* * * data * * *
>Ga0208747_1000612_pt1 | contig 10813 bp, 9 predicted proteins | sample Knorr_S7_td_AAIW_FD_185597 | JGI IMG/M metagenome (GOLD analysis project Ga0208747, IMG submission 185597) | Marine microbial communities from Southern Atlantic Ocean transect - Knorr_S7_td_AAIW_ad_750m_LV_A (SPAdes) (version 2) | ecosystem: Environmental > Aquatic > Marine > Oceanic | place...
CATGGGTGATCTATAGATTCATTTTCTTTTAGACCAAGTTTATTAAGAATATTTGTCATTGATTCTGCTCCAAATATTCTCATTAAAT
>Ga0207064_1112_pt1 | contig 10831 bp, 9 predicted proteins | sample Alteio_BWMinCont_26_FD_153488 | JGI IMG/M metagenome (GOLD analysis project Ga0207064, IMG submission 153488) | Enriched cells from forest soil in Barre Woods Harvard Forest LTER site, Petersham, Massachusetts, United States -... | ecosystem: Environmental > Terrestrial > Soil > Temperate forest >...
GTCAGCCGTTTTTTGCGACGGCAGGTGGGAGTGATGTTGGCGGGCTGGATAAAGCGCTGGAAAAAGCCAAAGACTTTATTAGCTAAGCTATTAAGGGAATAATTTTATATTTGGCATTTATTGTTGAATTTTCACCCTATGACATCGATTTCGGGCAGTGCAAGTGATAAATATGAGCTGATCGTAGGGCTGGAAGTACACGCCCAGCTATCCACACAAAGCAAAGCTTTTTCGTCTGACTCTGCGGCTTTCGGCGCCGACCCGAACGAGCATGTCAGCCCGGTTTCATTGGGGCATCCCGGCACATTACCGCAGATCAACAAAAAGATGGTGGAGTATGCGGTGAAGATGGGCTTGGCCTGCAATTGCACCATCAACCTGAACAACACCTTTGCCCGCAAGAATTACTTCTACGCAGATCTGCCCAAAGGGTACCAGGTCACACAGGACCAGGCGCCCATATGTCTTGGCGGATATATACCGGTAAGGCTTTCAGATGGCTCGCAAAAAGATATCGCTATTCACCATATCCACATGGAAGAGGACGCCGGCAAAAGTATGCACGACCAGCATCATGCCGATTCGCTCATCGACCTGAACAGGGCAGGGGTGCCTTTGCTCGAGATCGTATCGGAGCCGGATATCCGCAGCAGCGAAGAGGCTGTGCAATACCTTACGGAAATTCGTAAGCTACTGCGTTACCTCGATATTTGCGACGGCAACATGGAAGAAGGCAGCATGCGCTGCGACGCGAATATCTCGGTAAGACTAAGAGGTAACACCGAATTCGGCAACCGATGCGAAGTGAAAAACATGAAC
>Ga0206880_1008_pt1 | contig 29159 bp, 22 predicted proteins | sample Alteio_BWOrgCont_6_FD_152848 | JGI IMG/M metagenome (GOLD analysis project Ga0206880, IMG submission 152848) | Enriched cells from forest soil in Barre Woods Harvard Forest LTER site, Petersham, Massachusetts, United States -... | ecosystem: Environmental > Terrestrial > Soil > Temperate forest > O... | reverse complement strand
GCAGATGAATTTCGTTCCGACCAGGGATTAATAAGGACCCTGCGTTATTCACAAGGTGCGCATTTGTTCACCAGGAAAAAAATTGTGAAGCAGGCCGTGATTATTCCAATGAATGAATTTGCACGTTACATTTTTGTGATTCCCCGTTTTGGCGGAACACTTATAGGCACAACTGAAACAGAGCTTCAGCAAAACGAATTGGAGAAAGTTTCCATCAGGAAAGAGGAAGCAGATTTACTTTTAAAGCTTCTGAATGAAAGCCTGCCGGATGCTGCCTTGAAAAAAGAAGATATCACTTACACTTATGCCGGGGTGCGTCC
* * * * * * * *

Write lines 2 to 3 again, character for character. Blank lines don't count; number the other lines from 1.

CATGGGTGATCTATAGATTCATTTTCTTTTAGACCAAGTTTATTAAGAATATTTGTCATTGATTCTGCTCCAAATATTCTCATTAAAT
>Ga0207064_1112_pt1 | contig 10831 bp, 9 predicted proteins | sample Alteio_BWMinCont_26_FD_153488 | JGI IMG/M metagenome (GOLD analysis project Ga0207064, IMG submission 153488) | Enriched cells from forest soil in Barre Woods Harvard Forest LTER site, Petersham, Massachusetts, United States -... | ecosystem: Environmental > Terrestrial > Soil > Temperate forest >...